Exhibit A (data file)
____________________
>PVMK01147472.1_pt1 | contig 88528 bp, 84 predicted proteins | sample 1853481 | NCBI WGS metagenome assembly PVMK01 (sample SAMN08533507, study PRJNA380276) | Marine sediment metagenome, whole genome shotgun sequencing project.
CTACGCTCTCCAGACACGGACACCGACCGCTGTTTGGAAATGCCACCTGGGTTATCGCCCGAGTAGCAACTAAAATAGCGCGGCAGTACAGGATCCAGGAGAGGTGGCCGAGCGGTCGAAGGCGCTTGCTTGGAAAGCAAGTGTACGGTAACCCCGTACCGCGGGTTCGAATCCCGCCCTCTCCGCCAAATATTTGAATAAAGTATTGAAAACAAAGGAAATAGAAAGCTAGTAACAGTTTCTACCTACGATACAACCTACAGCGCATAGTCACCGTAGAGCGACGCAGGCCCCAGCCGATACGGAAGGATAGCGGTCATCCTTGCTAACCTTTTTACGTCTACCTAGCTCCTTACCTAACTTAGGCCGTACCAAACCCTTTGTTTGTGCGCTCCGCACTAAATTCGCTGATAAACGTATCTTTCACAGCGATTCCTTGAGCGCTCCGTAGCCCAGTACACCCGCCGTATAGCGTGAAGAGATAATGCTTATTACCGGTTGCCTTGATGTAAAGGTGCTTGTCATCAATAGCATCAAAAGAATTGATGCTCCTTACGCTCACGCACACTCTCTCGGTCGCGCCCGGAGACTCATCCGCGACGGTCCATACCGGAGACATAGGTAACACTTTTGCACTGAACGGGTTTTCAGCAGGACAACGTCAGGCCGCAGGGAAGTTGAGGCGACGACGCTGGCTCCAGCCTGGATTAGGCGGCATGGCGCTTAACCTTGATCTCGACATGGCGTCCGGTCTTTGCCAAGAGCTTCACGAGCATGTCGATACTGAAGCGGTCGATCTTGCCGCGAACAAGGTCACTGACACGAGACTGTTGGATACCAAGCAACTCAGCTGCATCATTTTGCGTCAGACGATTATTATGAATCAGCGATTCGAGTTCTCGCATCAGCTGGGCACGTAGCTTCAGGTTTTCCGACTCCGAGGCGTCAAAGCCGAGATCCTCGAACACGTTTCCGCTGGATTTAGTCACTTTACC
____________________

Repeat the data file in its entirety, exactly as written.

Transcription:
>PVMK01147472.1_pt1 | contig 88528 bp, 84 predicted proteins | sample 1853481 | NCBI WGS metagenome assembly PVMK01 (sample SAMN08533507, study PRJNA380276) | Marine sediment metagenome, whole genome shotgun sequencing project.
CTACGCTCTCCAGACACGGACACCGACCGCTGTTTGGAAATGCCACCTGGGTTATCGCCCGAGTAGCAACTAAAATAGCGCGGCAGTACAGGATCCAGGAGAGGTGGCCGAGCGGTCGAAGGCGCTTGCTTGGAAAGCAAGTGTACGGTAACCCCGTACCGCGGGTTCGAATCCCGCCCTCTCCGCCAAATATTTGAATAAAGTATTGAAAACAAAGGAAATAGAAAGCTAGTAACAGTTTCTACCTACGATACAACCTACAGCGCATAGTCACCGTAGAGCGACGCAGGCCCCAGCCGATACGGAAGGATAGCGGTCATCCTTGCTAACCTTTTTACGTCTACCTAGCTCCTTACCTAACTTAGGCCGTACCAAACCCTTTGTTTGTGCGCTCCGCACTAAATTCGCTGATAAACGTATCTTTCACAGCGATTCCTTGAGCGCTCCGTAGCCCAGTACACCCGCCGTATAGCGTGAAGAGATAATGCTTATTACCGGTTGCCTTGATGTAAAGGTGCTTGTCATCAATAGCATCAAAAGAATTGATGCTCCTTACGCTCACGCACACTCTCTCGGTCGCGCCCGGAGACTCATCCGCGACGGTCCATACCGGAGACATAGGTAACACTTTTGCACTGAACGGGTTTTCAGCAGGACAACGTCAGGCCGCAGGGAAGTTGAGGCGACGACGCTGGCTCCAGCCTGGATTAGGCGGCATGGCGCTTAACCTTGATCTCGACATGGCGTCCGGTCTTTGCCAAGAGCTTCACGAGCATGTCGATACTGAAGCGGTCGATCTTGCCGCGAACAAGGTCACTGACACGAGACTGTTGGATACCAAGCAACTCAGCTGCATCATTTTGCGTCAGACGATTATTATGAATCAGCGATTCGAGTTCTCGCATCAGCTGGGCACGTAGCTTCAGGTTTTCCGACTCCGAGGCGTCAAAGCCGAGATCCTCGAACACGTTTCCGCTGGATTTAGTCACTTTACC